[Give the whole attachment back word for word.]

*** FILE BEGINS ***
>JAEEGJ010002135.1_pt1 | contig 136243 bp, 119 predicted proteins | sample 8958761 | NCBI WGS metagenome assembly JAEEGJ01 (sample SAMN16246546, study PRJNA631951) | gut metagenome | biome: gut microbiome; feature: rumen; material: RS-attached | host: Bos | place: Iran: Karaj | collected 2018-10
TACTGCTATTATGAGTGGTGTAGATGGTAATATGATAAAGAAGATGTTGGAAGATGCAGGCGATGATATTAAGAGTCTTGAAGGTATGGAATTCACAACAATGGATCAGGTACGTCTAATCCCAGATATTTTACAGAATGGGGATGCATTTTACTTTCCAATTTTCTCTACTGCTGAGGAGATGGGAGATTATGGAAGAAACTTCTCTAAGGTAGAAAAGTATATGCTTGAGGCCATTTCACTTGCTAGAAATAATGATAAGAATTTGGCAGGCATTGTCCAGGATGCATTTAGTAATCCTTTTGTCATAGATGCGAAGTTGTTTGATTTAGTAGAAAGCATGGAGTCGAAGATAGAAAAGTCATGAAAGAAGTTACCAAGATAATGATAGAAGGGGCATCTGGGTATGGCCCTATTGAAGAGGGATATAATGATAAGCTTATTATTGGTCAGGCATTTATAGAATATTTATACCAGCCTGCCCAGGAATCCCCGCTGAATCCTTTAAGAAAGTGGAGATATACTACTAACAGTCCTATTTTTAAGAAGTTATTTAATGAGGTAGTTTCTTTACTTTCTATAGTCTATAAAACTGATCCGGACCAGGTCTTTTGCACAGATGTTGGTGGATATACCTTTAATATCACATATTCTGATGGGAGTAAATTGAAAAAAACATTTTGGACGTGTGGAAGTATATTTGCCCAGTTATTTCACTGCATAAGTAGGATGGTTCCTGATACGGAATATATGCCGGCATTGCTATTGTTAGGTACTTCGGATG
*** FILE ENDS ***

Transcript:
>JAEEGJ010002135.1_pt1 | contig 136243 bp, 119 predicted proteins | sample 8958761 | NCBI WGS metagenome assembly JAEEGJ01 (sample SAMN16246546, study PRJNA631951) | gut metagenome | biome: gut microbiome; feature: rumen; material: RS-attached | host: Bos | place: Iran: Karaj | collected 2018-10
TACTGCTATTATGAGTGGTGTAGATGGTAATATGATAAAGAAGATGTTGGAAGATGCAGGCGATGATATTAAGAGTCTTGAAGGTATGGAATTCACAACAATGGATCAGGTACGTCTAATCCCAGATATTTTACAGAATGGGGATGCATTTTACTTTCCAATTTTCTCTACTGCTGAGGAGATGGGAGATTATGGAAGAAACTTCTCTAAGGTAGAAAAGTATATGCTTGAGGCCATTTCACTTGCTAGAAATAATGATAAGAATTTGGCAGGCATTGTCCAGGATGCATTTAGTAATCCTTTTGTCATAGATGCGAAGTTGTTTGATTTAGTAGAAAGCATGGAGTCGAAGATAGAAAAGTCATGAAAGAAGTTACCAAGATAATGATAGAAGGGGCATCTGGGTATGGCCCTATTGAAGAGGGATATAATGATAAGCTTATTATTGGTCAGGCATTTATAGAATATTTATACCAGCCTGCCCAGGAATCCCCGCTGAATCCTTTAAGAAAGTGGAGATATACTACTAACAGTCCTATTTTTAAGAAGTTATTTAATGAGGTAGTTTCTTTACTTTCTATAGTCTATAAAACTGATCCGGACCAGGTCTTTTGCACAGATGTTGGTGGATATACCTTTAATATCACATATTCTGATGGGAGTAAATTGAAAAAAACATTTTGGACGTGTGGAAGTATATTTGCCCAGTTATTTCACTGCATAAGTAGGATGGTTCCTGATACGGAATATATGCCGGCATTGCTATTGTTAGGTACTTCGGATG